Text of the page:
Russians no longer see Turkey as a hostile state and half of the population supports cooperation between the two countries, regardless of existing political issues, according to recent research.
The state-run Russian public opinion research center VTSIOM reported on Monday that according to its latest poll, only 4 percent of Russians see relations with Turkey as hostile, while around a quarter (24 percent) see relations as strained. A year ago these shares amounted to 23 and 47 percent respectively.
Another poll, conducted by the independent agency Levada in mid-2016, showed that back then Turkey was in third place on the list of nations that Russians saw as most hostile (with first and second place occupied by the United States and Ukraine).
However, the share of positive appraisals of Russia-Turkey relations in the latest VTSIOM poll remains relatively low, at 19 percent overall, and with 8 percent describing them as neighborly, 6 percent as friendly and 5 percent as quite warm.
At the same time, 49 percent of respondents told researchers that despite existing issues between Russia and Turkey, they wanted the two nations to build stronger cooperation. Only 12 percent of Russians said they favored isolating Turkey.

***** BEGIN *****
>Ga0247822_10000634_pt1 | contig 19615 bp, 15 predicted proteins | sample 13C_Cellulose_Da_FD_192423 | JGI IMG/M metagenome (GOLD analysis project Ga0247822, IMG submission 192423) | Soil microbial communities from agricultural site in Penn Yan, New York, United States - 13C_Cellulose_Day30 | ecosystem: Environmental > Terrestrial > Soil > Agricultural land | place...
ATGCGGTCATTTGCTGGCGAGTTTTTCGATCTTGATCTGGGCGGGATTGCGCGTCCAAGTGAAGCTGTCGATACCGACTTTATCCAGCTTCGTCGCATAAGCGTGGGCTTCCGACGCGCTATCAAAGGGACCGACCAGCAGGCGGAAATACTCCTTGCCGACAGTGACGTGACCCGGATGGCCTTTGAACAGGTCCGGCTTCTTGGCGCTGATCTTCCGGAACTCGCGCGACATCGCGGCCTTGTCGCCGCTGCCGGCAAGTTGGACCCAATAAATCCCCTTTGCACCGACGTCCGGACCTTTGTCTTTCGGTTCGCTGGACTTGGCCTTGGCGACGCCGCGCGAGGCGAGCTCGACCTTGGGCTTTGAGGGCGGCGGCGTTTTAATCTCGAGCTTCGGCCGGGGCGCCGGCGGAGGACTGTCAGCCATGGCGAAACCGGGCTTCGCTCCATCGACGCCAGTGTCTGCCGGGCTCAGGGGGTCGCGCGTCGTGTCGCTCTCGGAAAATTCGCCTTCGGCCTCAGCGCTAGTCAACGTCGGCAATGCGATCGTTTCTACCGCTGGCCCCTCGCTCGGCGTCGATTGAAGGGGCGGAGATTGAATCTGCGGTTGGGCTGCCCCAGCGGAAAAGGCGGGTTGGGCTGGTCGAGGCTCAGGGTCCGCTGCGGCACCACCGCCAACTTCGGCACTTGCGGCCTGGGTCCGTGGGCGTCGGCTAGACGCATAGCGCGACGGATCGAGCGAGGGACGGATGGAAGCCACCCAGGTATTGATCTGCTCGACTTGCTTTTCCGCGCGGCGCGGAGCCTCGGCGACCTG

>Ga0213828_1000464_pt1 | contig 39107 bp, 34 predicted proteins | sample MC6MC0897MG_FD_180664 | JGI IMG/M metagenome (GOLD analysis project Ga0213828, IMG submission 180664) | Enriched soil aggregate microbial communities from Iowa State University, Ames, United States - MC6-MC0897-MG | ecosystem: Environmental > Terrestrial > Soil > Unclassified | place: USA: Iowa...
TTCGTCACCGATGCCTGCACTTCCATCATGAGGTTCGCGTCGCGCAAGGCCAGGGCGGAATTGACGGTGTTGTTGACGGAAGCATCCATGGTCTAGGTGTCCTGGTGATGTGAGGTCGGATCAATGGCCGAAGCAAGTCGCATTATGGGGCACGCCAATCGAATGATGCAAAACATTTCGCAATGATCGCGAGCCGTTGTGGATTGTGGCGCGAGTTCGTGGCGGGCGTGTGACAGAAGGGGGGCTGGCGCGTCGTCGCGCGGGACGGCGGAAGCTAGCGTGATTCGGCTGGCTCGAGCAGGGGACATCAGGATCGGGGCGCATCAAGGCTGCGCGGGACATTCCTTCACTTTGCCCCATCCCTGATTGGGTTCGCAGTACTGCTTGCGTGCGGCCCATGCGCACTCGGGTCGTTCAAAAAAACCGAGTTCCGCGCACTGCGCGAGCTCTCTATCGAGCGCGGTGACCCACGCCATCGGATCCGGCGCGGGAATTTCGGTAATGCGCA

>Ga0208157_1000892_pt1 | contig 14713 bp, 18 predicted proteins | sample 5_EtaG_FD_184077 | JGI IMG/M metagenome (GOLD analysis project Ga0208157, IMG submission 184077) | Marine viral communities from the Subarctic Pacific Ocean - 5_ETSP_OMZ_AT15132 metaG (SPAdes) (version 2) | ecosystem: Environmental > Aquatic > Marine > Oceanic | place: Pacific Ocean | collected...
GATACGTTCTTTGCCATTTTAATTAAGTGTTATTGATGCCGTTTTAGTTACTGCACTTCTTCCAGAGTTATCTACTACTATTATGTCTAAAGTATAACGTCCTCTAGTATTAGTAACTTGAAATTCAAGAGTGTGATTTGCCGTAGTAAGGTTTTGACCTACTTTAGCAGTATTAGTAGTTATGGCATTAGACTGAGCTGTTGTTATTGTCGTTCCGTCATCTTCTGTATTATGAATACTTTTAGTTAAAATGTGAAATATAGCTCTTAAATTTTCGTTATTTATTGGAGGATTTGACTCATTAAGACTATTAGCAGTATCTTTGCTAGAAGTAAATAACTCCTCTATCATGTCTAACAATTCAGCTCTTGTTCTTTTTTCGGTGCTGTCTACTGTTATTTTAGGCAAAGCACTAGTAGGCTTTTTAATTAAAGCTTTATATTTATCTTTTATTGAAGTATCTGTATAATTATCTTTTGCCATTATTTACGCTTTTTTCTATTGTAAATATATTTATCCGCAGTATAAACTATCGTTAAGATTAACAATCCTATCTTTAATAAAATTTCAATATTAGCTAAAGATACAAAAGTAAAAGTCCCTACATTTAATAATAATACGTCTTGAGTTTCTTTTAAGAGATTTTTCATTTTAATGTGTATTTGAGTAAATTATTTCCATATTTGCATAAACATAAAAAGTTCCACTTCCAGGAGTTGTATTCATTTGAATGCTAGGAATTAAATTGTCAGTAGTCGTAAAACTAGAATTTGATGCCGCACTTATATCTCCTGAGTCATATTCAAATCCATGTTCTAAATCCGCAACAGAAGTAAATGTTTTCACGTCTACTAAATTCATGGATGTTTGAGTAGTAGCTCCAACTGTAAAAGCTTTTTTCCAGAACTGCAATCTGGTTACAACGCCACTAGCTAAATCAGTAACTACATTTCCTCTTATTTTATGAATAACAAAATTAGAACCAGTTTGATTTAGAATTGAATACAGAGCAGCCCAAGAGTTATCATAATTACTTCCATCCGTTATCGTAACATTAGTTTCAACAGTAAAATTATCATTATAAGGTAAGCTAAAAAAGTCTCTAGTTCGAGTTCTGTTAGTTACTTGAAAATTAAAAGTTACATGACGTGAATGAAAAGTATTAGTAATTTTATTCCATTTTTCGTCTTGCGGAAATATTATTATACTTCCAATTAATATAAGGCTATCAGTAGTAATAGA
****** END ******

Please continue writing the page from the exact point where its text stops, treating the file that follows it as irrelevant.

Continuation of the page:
The head of the VTSIOM agency, Stepan Lvov, said in comments with RIA Novosti that the positive shift in citizens’ attitudes was most likely a result of the continuing dialogue between Russian and Turkish authorities, seeking to resolve the most acute issues in relations such as the Syria conflict, the fate of the Turkish Stream pipeline and the food imports embargo.
Moscow introduced a broad package of restrictive measures against Turkey in late November 2015, after Turkish fighter planes shot down a Russian Su-24 frontline bomber that was executing a pre-planned raid on positions of Islamic State (IS, formerly ISIS/ISIL) terrorists in Syria. After the sanctions were introduced, Russian authorities, including President Vladimir Putin, repeatedly stated that they would be lifted only on condition that Turkey apologized.
This eventually happened in late June 2016, when Turkish President Recep Tayyip Erdogan apologized for the death of the Russian pilot in a formal letter to Putin and expressed readiness to restore relations with Moscow. After this, Moscow canceled restrictions against Ankara.
In March this year, Putin and Erdogan held talks in Moscow that concentrated on a political settlement in Syria as well as general cooperation between Russian and Turkish military and intelligence agencies.